Decay: The rotten part of the tooth.
Dentistry: A branch of medicine that involves diagnosis, prevention, and treatment of any disease concerning teeth, oral cavity, and associated structures.
Dentition: The position, type, and number of teeth in upper and lower jaw.
Denture: (Immediate/complete/partial) (overdenture, temporary) An artificial object to replace missing teeth and their neighboring structures. There are many different types of denture to satisfy different treatment requirements and patient preferences.
Denturist: The person who specializes in fabricating dentures. A Denturist is not responsible for making any type of diagnosis or carrying out any other treatment (e.g. removing teeth).
Desensitization: A procedure to reduce the sensitivity of teeth.
Diagnosis: The process of identifying dental disease.
Diastema: The space between two adjacent teeth.
Distal: A direction indication in the mouth. It indicates the direction away from the middle of the jaw.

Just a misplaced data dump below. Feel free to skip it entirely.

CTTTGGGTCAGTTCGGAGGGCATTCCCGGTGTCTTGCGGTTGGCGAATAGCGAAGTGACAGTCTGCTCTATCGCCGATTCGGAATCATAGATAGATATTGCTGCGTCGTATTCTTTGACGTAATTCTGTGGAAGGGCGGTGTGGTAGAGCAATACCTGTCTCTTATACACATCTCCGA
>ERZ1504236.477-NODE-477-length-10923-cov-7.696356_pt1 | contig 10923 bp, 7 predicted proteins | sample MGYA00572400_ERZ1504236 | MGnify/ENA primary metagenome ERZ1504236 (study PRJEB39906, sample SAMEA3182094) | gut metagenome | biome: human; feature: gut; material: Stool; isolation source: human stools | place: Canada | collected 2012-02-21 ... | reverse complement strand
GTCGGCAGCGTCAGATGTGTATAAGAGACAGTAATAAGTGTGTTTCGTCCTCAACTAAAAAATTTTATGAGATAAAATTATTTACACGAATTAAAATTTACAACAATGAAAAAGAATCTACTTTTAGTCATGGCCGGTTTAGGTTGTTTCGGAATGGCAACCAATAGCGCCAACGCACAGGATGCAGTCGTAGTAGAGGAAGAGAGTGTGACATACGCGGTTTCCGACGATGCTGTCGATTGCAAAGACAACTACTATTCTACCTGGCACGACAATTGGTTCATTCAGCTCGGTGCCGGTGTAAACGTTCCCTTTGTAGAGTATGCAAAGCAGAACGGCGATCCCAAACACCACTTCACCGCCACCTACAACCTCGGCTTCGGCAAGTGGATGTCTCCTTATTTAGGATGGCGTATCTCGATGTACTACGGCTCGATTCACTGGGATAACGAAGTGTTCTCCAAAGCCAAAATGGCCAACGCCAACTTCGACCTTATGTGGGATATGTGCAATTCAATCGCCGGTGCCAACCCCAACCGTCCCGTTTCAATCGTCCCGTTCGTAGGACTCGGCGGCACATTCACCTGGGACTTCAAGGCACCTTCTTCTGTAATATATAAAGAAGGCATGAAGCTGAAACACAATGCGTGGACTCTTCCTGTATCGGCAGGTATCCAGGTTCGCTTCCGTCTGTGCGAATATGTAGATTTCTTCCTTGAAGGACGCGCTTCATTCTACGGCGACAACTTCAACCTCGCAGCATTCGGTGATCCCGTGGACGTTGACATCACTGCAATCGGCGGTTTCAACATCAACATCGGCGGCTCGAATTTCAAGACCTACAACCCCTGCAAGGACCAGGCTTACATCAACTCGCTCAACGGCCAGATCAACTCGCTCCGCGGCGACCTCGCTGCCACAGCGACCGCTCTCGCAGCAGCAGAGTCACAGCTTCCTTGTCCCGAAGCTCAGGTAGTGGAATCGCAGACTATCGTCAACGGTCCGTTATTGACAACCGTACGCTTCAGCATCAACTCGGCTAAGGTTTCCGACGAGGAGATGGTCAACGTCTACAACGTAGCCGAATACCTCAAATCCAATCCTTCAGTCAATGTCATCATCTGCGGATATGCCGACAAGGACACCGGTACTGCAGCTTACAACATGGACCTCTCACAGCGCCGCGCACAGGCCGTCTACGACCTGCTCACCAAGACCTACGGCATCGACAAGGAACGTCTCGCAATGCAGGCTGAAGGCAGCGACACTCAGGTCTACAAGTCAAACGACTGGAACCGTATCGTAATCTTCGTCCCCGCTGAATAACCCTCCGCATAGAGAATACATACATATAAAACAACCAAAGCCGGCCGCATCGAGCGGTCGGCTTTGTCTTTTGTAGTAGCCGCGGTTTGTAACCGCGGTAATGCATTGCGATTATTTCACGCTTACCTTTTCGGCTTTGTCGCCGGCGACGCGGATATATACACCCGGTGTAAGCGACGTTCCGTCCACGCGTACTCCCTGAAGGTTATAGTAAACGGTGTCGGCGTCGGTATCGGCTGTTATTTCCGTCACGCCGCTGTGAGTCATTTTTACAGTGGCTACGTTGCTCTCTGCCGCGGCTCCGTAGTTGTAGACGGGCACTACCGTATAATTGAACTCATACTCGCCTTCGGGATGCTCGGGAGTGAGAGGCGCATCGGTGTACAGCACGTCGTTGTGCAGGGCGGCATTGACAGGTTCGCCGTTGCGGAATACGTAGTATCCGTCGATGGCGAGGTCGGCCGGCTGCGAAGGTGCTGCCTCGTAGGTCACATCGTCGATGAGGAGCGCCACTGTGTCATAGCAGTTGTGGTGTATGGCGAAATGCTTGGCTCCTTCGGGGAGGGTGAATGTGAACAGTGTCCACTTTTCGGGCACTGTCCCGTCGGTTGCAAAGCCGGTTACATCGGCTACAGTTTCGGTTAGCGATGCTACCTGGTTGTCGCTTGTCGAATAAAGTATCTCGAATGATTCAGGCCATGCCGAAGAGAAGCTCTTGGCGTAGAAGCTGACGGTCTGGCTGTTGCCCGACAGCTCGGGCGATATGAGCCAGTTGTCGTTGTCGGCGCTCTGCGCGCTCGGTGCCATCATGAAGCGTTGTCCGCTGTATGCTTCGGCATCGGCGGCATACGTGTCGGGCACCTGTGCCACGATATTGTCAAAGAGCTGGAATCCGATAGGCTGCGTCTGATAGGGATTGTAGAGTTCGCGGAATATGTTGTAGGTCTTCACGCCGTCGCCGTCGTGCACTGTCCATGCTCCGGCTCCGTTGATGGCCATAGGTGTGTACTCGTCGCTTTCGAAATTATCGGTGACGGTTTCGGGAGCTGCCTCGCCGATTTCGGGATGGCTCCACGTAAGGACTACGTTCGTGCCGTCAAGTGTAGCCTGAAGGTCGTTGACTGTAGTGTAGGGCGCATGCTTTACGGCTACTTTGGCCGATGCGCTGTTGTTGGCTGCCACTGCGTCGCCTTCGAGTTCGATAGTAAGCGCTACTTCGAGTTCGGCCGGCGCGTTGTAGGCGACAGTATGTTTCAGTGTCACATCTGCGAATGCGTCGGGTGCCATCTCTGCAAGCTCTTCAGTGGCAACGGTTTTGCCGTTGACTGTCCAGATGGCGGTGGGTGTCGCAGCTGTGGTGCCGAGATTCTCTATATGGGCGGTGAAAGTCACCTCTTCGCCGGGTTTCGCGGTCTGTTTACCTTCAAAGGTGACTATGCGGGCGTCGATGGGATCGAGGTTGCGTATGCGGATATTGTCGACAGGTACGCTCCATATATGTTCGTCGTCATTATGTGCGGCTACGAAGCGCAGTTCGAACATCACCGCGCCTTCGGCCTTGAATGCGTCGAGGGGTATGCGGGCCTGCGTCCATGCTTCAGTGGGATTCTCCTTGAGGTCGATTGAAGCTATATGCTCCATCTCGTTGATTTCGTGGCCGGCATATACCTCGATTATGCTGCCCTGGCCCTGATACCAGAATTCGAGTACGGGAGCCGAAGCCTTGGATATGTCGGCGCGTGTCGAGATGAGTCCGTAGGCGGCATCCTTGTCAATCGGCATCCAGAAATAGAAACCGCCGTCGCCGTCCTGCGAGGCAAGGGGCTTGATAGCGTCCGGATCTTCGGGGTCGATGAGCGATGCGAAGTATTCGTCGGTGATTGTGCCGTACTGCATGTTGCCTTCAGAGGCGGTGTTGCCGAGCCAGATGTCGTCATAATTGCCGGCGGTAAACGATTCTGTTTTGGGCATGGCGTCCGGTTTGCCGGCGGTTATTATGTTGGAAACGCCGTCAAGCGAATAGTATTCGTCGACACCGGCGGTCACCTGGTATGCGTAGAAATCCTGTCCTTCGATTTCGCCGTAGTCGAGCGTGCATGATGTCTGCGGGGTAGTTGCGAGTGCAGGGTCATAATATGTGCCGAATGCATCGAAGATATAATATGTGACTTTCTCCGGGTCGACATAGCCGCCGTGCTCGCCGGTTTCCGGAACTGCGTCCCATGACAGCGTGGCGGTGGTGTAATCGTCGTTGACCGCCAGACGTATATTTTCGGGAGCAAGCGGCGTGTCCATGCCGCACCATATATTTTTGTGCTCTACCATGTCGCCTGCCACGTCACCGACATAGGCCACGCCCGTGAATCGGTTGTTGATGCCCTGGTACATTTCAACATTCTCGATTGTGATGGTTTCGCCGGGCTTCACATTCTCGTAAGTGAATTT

Edentulous: No teeth.
Endodontics: A department of dentistry involving diagnosis, prevention and treatment of dental pulp (where the nerves and blood vessels are inside the tooth).
Eruption: The process of the tooth appearing in the mouth.
Excision: The action of cutting something off.
Extruded: When a tooth may be pushed partially out of the socket.
Filling: A restoration placed on a tooth to restore its function and appearance.
Flipper: A temporary denture to replace missing teeth during the waiting period for long term treatment.
Floss: A thread/tape that goes in between teeth for cleaning.
Fluoride: A compound of fluorine (an element) which be put in different forms such as water, gels, and rinses to strengthen teeth.
Fluoride Treatment: Teeth treatment with fluoride agents like gel or rinse. It helps to prevent tooth decay.
Fracture: When a cusp of a tooth becomes weakened, a fracture may result. It is possible for the crack to extend further into the root and damage to the pulp is commonplace.